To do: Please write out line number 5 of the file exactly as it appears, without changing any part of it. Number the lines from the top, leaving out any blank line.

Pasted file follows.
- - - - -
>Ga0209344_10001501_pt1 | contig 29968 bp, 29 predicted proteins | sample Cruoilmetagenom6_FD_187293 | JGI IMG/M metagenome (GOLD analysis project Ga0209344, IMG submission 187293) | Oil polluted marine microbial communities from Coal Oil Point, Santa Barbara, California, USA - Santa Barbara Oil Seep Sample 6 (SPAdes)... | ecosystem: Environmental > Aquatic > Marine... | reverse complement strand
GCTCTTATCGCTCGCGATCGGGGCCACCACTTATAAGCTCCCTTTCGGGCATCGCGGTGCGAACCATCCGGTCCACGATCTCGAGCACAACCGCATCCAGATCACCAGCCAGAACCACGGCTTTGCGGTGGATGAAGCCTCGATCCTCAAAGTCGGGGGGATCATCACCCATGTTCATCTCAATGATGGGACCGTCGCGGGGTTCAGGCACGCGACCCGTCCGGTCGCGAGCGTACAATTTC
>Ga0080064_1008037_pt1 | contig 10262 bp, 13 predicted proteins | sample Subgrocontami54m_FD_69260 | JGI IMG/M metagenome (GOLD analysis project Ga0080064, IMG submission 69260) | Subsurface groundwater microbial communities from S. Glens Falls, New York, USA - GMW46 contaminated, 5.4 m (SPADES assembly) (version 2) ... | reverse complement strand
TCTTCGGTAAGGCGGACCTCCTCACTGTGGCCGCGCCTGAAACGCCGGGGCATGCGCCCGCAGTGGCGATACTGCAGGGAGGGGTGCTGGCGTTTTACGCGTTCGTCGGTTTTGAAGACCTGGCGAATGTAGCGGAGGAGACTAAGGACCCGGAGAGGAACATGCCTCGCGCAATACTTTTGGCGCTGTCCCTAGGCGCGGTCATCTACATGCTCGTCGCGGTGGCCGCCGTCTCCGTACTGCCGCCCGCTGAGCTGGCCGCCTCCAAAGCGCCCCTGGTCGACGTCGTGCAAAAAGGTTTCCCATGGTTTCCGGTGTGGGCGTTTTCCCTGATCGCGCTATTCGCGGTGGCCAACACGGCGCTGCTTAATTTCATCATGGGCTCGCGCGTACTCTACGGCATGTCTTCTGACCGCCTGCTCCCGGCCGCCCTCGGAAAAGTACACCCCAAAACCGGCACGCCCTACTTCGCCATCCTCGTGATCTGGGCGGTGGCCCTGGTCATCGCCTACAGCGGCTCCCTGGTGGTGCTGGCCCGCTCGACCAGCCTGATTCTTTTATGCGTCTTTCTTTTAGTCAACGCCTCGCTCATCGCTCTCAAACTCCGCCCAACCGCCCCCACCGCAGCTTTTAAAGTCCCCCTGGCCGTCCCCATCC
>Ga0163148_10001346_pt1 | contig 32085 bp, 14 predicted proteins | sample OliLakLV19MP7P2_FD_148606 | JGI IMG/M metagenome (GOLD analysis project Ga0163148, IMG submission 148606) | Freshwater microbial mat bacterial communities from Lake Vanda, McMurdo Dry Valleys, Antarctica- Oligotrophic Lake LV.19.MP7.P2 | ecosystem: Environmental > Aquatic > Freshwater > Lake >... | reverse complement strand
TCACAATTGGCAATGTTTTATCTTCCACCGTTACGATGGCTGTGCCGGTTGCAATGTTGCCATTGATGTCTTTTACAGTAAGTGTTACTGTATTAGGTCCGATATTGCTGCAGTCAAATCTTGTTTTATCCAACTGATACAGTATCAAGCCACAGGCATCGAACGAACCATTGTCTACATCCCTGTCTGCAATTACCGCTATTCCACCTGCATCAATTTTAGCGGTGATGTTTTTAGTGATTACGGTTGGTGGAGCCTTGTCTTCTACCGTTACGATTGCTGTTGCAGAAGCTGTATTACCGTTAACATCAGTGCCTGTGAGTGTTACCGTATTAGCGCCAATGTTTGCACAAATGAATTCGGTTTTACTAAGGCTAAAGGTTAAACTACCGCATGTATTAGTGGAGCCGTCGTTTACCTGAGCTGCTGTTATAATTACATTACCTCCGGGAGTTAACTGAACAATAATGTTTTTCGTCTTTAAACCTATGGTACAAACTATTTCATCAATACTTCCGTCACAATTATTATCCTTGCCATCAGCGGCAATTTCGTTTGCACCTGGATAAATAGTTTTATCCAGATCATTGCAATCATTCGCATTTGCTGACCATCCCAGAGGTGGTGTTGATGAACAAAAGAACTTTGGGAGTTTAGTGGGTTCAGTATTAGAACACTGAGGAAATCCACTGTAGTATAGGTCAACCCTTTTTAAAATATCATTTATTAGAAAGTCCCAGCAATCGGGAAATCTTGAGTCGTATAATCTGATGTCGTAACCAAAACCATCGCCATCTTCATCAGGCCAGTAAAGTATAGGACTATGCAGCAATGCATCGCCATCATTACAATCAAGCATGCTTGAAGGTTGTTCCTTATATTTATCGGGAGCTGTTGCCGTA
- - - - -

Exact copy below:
>Ga0163148_10001346_pt1 | contig 32085 bp, 14 predicted proteins | sample OliLakLV19MP7P2_FD_148606 | JGI IMG/M metagenome (GOLD analysis project Ga0163148, IMG submission 148606) | Freshwater microbial mat bacterial communities from Lake Vanda, McMurdo Dry Valleys, Antarctica- Oligotrophic Lake LV.19.MP7.P2 | ecosystem: Environmental > Aquatic > Freshwater > Lake >... | reverse complement strand